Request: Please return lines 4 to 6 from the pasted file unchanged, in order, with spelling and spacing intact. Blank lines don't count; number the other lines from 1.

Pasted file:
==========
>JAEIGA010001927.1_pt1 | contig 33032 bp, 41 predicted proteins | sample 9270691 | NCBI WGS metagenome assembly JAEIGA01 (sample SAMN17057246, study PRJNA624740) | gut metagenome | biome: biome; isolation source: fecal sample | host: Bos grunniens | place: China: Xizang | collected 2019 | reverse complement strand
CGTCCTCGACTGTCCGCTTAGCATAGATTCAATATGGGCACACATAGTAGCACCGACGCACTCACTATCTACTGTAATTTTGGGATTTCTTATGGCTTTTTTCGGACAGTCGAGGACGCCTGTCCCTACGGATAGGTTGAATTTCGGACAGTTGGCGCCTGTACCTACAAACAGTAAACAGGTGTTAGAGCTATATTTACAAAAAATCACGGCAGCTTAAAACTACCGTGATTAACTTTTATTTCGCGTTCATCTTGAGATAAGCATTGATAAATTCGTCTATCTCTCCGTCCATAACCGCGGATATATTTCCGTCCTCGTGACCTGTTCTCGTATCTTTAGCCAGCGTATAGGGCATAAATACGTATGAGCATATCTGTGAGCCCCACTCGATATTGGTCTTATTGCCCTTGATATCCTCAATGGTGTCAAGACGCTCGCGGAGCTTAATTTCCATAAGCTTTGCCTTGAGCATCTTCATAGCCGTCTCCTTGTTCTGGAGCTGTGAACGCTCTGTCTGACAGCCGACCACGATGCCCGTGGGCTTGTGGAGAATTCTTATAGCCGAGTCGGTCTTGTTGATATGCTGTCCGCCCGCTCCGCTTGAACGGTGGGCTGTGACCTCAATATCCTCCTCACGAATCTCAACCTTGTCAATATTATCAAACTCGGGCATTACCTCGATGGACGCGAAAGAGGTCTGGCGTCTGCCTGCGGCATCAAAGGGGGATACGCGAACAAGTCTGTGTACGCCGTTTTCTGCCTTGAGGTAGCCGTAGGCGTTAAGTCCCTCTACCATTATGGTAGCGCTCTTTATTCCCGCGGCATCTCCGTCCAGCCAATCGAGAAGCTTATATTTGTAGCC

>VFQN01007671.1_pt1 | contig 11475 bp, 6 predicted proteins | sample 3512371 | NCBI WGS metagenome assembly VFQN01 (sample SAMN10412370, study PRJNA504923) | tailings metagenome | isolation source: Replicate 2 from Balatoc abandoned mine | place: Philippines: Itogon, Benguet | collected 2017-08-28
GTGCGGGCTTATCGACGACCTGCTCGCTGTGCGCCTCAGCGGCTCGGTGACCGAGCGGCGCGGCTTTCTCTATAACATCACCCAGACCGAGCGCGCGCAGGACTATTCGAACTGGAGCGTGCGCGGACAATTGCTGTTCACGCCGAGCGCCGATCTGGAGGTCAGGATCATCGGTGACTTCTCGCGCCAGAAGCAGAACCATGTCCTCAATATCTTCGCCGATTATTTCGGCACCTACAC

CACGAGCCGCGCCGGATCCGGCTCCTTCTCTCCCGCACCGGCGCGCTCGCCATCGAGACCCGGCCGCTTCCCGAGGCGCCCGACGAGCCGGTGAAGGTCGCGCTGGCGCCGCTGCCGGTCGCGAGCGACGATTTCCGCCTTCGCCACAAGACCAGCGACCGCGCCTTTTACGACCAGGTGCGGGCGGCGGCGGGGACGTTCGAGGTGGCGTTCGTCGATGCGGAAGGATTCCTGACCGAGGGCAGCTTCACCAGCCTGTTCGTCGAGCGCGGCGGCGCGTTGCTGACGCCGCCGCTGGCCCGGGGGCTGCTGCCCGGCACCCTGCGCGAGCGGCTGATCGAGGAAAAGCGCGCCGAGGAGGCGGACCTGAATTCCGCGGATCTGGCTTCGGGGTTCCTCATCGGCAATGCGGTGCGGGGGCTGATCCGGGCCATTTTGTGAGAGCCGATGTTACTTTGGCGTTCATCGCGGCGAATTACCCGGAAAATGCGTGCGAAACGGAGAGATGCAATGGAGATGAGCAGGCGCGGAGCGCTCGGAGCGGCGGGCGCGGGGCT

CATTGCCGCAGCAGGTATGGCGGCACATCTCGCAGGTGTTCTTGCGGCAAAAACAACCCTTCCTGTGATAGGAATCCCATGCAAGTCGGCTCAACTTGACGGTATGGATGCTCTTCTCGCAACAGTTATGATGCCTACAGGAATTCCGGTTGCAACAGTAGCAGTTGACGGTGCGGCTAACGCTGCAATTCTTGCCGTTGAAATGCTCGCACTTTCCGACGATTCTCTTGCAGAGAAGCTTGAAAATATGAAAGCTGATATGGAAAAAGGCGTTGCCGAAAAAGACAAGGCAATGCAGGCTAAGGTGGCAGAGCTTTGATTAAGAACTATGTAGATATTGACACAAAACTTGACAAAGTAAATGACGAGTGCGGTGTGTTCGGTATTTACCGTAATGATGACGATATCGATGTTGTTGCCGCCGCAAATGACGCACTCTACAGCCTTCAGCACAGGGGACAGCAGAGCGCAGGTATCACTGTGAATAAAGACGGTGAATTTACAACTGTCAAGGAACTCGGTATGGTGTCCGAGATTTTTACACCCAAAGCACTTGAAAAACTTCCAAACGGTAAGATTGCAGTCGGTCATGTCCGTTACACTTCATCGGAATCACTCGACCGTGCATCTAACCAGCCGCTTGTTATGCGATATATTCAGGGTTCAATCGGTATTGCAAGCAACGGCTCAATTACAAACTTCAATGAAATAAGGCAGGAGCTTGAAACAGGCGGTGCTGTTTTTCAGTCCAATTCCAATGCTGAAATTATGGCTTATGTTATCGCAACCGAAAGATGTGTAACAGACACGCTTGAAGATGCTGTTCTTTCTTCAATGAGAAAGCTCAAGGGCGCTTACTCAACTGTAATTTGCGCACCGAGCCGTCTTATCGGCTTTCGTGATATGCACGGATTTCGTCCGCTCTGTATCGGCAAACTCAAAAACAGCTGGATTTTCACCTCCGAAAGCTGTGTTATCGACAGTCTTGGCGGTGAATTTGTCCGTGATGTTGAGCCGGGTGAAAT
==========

GTGCGGGCTTATCGACGACCTGCTCGCTGTGCGCCTCAGCGGCTCGGTGACCGAGCGGCGCGGCTTTCTCTATAACATCACCCAGACCGAGCGCGCGCAGGACTATTCGAACTGGAGCGTGCGCGGACAATTGCTGTTCACGCCGAGCGCCGATCTGGAGGTCAGGATCATCGGTGACTTCTCGCGCCAGAAGCAGAACCATGTCCTCAATATCTTCGCCGATTATTTCGGCACCTACAC

CACGAGCCGCGCCGGATCCGGCTCCTTCTCTCCCGCACCGGCGCGCTCGCCATCGAGACCCGGCCGCTTCCCGAGGCGCCCGACGAGCCGGTGAAGGTCGCGCTGGCGCCGCTGCCGGTCGCGAGCGACGATTTCCGCCTTCGCCACAAGACCAGCGACCGCGCCTTTTACGACCAGGTGCGGGCGGCGGCGGGGACGTTCGAGGTGGCGTTCGTCGATGCGGAAGGATTCCTGACCGAGGGCAGCTTCACCAGCCTGTTCGTCGAGCGCGGCGGCGCGTTGCTGACGCCGCCGCTGGCCCGGGGGCTGCTGCCCGGCACCCTGCGCGAGCGGCTGATCGAGGAAAAGCGCGCCGAGGAGGCGGACCTGAATTCCGCGGATCTGGCTTCGGGGTTCCTCATCGGCAATGCGGTGCGGGGGCTGATCCGGGCCATTTTGTGAGAGCCGATGTTACTTTGGCGTTCATCGCGGCGAATTACCCGGAAAATGCGTGCGAAACGGAGAGATGCAATGGAGATGAGCAGGCGCGGAGCGCTCGGAGCGGCGGGCGCGGGGCT

CATTGCCGCAGCAGGTATGGCGGCACATCTCGCAGGTGTTCTTGCGGCAAAAACAACCCTTCCTGTGATAGGAATCCCATGCAAGTCGGCTCAACTTGACGGTATGGATGCTCTTCTCGCAACAGTTATGATGCCTACAGGAATTCCGGTTGCAACAGTAGCAGTTGACGGTGCGGCTAACGCTGCAATTCTTGCCGTTGAAATGCTCGCACTTTCCGACGATTCTCTTGCAGAGAAGCTTGAAAATATGAAAGCTGATATGGAAAAAGGCGTTGCCGAAAAAGACAAGGCAATGCAGGCTAAGGTGGCAGAGCTTTGATTAAGAACTATGTAGATATTGACACAAAACTTGACAAAGTAAATGACGAGTGCGGTGTGTTCGGTATTTACCGTAATGATGACGATATCGATGTTGTTGCCGCCGCAAATGACGCACTCTACAGCCTTCAGCACAGGGGACAGCAGAGCGCAGGTATCACTGTGAATAAAGACGGTGAATTTACAACTGTCAAGGAACTCGGTATGGTGTCCGAGATTTTTACACCCAAAGCACTTGAAAAACTTCCAAACGGTAAGATTGCAGTCGGTCATGTCCGTTACACTTCATCGGAATCACTCGACCGTGCATCTAACCAGCCGCTTGTTATGCGATATATTCAGGGTTCAATCGGTATTGCAAGCAACGGCTCAATTACAAACTTCAATGAAATAAGGCAGGAGCTTGAAACAGGCGGTGCTGTTTTTCAGTCCAATTCCAATGCTGAAATTATGGCTTATGTTATCGCAACCGAAAGATGTGTAACAGACACGCTTGAAGATGCTGTTCTTTCTTCAATGAGAAAGCTCAAGGGCGCTTACTCAACTGTAATTTGCGCACCGAGCCGTCTTATCGGCTTTCGTGATATGCACGGATTTCGTCCGCTCTGTATCGGCAAACTCAAAAACAGCTGGATTTTCACCTCCGAAAGCTGTGTTATCGACAGTCTTGGCGGTGAATTTGTCCGTGATGTTGAGCCGGGTGAAAT